Cybersecurity analyst and senior researcher at the Tel Aviv University
Keren Elazari is an internationally recognized researcher, author, and speaker with years of experience in the international cybersecurity industry. Since 2000, Keren has worked with leading security firms, public organizations, and Fortune 500 companies and groundbreaking startup companies, helping global organizations navigate complex cybersecurity issues. Keren Elazarri's independent research about cybersecurity has been featured by Scientific American, WIRED, TED, CNN, Financial Times and more. She is a frequent speaker and commentator in international events and in the media.
In 2014, Keren Elazarri became the first Israeli woman to speak at the annual TED conference. Keren’s TED talk "Hackers: the Internet's immune system" has been viewed by millions online, translated to 30 languages and selected for TED’s list of ‘Most Powerful Ideas in 2014’ and Inc.com’s list of ‘Top TED Talks of 2014’ and helped shape a global conversation about the role of hackers in the information age. She holds an MA in Security Studies from the prestigious Security & Technology workshop at Tel Aviv University, where she is a senior researcher with the Balvatnik Interdisciplinary Cyber Research Center, focusing on the complex relationships between hackers, industry, and government. Elazari is also a visiting faculty member with Singularity University, a private future-forward think tank as well as in NASA Research Park in California.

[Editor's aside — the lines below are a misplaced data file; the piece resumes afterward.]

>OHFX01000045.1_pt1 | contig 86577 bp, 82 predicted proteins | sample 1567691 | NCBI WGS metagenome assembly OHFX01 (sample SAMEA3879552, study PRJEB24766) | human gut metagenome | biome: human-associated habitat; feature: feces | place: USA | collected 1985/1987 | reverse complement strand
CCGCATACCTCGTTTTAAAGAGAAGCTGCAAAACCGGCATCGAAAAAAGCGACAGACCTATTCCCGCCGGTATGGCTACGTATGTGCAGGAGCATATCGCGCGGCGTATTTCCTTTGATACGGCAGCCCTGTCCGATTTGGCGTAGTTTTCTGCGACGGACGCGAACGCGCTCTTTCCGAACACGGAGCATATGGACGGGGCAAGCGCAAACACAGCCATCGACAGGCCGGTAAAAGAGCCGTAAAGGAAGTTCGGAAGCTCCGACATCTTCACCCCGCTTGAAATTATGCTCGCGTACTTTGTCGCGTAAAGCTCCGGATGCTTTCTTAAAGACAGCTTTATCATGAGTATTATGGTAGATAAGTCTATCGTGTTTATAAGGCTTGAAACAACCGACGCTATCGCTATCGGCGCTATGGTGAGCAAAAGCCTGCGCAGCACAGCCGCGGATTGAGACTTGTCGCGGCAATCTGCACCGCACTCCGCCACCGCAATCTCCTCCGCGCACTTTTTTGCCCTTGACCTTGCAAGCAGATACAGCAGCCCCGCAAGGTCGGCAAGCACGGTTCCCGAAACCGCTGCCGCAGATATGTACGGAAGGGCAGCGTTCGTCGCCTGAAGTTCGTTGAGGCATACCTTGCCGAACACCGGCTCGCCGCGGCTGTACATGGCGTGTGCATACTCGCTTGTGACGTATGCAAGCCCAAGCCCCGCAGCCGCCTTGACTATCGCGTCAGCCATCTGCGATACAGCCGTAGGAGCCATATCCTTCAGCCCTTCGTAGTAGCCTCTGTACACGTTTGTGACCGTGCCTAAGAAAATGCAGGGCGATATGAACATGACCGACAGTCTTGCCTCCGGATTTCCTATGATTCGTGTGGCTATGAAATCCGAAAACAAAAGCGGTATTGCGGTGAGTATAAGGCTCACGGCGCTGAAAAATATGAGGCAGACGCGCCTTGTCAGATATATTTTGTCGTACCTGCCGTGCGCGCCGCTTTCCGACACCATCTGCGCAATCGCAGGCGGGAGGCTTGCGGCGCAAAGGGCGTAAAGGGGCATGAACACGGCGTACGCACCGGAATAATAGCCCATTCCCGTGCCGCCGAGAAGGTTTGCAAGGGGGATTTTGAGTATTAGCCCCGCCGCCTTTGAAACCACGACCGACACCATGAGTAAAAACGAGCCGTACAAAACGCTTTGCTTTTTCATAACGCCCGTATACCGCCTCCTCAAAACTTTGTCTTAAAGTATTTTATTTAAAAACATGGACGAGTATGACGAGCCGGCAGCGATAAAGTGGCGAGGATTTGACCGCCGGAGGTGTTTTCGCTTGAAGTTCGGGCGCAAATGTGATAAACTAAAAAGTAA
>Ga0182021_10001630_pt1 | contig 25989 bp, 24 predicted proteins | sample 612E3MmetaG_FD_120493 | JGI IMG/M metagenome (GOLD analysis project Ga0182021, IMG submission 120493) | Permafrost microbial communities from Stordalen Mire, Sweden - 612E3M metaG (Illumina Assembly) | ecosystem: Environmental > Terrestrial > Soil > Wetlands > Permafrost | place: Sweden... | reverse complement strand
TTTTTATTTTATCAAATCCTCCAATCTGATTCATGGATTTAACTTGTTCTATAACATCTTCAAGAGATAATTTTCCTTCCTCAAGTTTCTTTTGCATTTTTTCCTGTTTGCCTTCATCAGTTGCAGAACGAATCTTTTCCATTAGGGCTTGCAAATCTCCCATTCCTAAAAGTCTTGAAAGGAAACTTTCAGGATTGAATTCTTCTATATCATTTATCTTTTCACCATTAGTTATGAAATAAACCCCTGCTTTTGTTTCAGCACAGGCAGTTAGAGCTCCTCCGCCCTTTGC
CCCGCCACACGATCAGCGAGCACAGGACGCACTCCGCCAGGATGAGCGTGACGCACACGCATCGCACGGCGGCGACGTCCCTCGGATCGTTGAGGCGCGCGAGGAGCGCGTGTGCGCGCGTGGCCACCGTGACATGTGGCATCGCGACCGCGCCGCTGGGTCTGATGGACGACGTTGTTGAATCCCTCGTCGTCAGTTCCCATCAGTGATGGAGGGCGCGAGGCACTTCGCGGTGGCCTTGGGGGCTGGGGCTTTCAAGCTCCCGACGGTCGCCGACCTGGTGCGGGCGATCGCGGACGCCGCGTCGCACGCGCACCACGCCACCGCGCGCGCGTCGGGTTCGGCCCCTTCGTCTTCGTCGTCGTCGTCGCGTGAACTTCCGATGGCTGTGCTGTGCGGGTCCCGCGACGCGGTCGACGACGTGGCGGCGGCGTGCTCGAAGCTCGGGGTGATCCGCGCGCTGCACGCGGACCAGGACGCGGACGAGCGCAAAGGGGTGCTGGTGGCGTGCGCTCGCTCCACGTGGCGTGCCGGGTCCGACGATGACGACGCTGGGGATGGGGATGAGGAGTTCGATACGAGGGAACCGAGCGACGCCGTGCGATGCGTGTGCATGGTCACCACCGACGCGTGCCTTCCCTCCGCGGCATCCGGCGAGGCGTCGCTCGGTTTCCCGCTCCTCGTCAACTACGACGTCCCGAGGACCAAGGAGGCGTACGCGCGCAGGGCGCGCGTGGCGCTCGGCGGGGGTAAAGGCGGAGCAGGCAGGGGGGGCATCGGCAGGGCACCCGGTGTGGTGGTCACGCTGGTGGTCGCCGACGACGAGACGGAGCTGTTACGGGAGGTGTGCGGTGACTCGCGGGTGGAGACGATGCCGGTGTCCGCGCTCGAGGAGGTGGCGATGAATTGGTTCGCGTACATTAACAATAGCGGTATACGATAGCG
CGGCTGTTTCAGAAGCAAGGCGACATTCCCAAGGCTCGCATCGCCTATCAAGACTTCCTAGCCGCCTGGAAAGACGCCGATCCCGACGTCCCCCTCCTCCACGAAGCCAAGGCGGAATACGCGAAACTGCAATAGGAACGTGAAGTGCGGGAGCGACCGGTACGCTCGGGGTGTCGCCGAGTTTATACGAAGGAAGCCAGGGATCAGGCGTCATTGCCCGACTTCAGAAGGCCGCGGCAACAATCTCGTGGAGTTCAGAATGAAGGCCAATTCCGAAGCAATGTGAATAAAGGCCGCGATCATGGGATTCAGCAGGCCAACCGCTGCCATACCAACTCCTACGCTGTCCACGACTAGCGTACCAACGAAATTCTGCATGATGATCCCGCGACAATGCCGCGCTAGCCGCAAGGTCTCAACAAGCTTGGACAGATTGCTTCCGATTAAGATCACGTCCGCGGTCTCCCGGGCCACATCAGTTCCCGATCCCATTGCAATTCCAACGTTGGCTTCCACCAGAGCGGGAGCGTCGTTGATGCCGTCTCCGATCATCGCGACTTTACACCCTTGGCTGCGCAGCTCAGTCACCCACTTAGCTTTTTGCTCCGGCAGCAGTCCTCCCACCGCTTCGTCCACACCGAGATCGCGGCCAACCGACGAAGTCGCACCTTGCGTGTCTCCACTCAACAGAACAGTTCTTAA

In 2016 Keren founded BSidesTLV, a community event for hackers in Israel. Her latest collaboration is an Amazon bestseller, a book for “Women in Tech” (2016, Penguin Random House). Keren writes about emerging cybersecurity issues and is a frequent commentator on national & international broadcast media and the press.
In 2017, she was selected by Forbes as one of Israel’s 50 most influential women.
Co-founder of Conscious Capitalism Movement
Strategic Innovation Expert and Author in the Future of Management.
Legendary Investor and Economic Guru